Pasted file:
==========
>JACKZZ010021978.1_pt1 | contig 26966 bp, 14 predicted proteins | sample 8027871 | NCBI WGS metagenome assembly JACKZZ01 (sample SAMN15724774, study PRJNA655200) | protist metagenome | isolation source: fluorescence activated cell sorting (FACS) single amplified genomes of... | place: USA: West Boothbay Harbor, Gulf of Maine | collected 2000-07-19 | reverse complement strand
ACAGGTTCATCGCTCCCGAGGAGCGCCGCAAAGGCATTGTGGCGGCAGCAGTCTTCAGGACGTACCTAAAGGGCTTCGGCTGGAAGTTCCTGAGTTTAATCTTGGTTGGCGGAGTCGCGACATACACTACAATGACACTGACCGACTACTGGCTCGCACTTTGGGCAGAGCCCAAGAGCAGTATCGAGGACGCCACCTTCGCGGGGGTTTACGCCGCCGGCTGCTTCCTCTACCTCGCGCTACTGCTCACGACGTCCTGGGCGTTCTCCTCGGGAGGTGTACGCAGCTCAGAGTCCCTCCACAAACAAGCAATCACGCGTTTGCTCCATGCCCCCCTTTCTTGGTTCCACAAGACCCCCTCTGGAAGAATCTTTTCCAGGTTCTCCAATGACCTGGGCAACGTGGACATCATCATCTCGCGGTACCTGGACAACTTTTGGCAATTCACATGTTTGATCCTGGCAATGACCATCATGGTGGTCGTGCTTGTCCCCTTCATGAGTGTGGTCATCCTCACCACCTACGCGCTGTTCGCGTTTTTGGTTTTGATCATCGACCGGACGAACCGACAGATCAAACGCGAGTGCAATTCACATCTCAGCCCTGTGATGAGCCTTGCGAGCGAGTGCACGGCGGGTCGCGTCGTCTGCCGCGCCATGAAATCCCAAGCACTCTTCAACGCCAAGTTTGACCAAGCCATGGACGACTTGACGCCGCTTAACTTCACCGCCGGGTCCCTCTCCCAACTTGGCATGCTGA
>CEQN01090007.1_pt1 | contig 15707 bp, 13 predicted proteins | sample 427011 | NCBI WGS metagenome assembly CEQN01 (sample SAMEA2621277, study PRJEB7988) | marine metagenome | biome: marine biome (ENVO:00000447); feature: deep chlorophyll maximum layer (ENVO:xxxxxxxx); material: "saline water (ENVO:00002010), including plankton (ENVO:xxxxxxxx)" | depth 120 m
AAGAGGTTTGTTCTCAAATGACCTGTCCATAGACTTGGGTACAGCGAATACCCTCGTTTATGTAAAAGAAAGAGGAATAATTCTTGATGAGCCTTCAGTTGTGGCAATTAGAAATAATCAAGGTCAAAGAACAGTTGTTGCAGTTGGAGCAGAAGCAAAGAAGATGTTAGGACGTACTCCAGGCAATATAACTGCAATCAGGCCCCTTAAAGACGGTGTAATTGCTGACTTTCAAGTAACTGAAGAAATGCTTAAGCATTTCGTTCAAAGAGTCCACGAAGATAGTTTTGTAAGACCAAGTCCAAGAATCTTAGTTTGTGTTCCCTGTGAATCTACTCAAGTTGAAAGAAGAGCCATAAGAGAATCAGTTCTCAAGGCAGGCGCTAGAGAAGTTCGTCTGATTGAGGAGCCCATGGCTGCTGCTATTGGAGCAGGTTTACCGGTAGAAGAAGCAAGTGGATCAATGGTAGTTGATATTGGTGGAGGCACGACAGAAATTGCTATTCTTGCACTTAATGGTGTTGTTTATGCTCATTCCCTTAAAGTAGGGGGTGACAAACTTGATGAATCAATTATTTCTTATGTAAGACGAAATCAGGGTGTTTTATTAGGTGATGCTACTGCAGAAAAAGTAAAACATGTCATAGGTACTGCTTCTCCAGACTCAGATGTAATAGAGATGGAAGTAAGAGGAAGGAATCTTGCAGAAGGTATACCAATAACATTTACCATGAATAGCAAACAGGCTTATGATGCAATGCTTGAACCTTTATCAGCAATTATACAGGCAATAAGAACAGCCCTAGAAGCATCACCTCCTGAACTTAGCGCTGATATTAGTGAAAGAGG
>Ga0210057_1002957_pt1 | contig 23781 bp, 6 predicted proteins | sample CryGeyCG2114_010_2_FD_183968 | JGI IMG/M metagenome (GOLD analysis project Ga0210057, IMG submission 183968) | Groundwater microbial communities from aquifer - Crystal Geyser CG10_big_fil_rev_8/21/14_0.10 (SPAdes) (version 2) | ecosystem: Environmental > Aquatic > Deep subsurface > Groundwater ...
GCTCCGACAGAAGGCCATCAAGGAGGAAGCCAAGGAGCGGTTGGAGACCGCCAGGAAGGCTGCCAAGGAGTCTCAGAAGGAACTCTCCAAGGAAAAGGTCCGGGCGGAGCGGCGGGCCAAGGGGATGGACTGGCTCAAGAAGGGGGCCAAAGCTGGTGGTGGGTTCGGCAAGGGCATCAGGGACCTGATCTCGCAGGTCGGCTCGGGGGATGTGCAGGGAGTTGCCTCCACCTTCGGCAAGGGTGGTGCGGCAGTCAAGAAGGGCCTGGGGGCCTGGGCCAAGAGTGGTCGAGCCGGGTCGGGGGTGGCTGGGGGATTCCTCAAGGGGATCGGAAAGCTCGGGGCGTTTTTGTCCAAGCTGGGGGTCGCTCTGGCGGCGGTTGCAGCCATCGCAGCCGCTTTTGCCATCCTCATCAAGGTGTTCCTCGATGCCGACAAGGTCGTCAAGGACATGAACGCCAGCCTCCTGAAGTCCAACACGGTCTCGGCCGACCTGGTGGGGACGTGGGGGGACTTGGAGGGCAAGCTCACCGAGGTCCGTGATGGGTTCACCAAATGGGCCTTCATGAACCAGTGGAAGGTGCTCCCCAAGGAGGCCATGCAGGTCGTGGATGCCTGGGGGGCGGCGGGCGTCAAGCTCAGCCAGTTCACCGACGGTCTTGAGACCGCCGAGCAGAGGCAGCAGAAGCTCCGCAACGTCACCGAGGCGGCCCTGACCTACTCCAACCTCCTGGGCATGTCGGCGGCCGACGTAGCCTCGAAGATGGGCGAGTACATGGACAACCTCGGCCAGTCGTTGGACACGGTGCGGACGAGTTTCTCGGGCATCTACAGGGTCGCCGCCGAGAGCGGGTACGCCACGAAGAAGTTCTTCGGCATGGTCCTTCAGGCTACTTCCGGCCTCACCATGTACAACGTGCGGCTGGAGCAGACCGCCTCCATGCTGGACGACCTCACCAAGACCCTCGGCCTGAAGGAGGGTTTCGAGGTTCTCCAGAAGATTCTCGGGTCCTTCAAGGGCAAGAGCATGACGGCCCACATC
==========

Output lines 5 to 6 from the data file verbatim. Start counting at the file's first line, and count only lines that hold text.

>Ga0210057_1002957_pt1 | contig 23781 bp, 6 predicted proteins | sample CryGeyCG2114_010_2_FD_183968 | JGI IMG/M metagenome (GOLD analysis project Ga0210057, IMG submission 183968) | Groundwater microbial communities from aquifer - Crystal Geyser CG10_big_fil_rev_8/21/14_0.10 (SPAdes) (version 2) | ecosystem: Environmental > Aquatic > Deep subsurface > Groundwater ...
GCTCCGACAGAAGGCCATCAAGGAGGAAGCCAAGGAGCGGTTGGAGACCGCCAGGAAGGCTGCCAAGGAGTCTCAGAAGGAACTCTCCAAGGAAAAGGTCCGGGCGGAGCGGCGGGCCAAGGGGATGGACTGGCTCAAGAAGGGGGCCAAAGCTGGTGGTGGGTTCGGCAAGGGCATCAGGGACCTGATCTCGCAGGTCGGCTCGGGGGATGTGCAGGGAGTTGCCTCCACCTTCGGCAAGGGTGGTGCGGCAGTCAAGAAGGGCCTGGGGGCCTGGGCCAAGAGTGGTCGAGCCGGGTCGGGGGTGGCTGGGGGATTCCTCAAGGGGATCGGAAAGCTCGGGGCGTTTTTGTCCAAGCTGGGGGTCGCTCTGGCGGCGGTTGCAGCCATCGCAGCCGCTTTTGCCATCCTCATCAAGGTGTTCCTCGATGCCGACAAGGTCGTCAAGGACATGAACGCCAGCCTCCTGAAGTCCAACACGGTCTCGGCCGACCTGGTGGGGACGTGGGGGGACTTGGAGGGCAAGCTCACCGAGGTCCGTGATGGGTTCACCAAATGGGCCTTCATGAACCAGTGGAAGGTGCTCCCCAAGGAGGCCATGCAGGTCGTGGATGCCTGGGGGGCGGCGGGCGTCAAGCTCAGCCAGTTCACCGACGGTCTTGAGACCGCCGAGCAGAGGCAGCAGAAGCTCCGCAACGTCACCGAGGCGGCCCTGACCTACTCCAACCTCCTGGGCATGTCGGCGGCCGACGTAGCCTCGAAGATGGGCGAGTACATGGACAACCTCGGCCAGTCGTTGGACACGGTGCGGACGAGTTTCTCGGGCATCTACAGGGTCGCCGCCGAGAGCGGGTACGCCACGAAGAAGTTCTTCGGCATGGTCCTTCAGGCTACTTCCGGCCTCACCATGTACAACGTGCGGCTGGAGCAGACCGCCTCCATGCTGGACGACCTCACCAAGACCCTCGGCCTGAAGGAGGGTTTCGAGGTTCTCCAGAAGATTCTCGGGTCCTTCAAGGGCAAGAGCATGACGGCCCACATC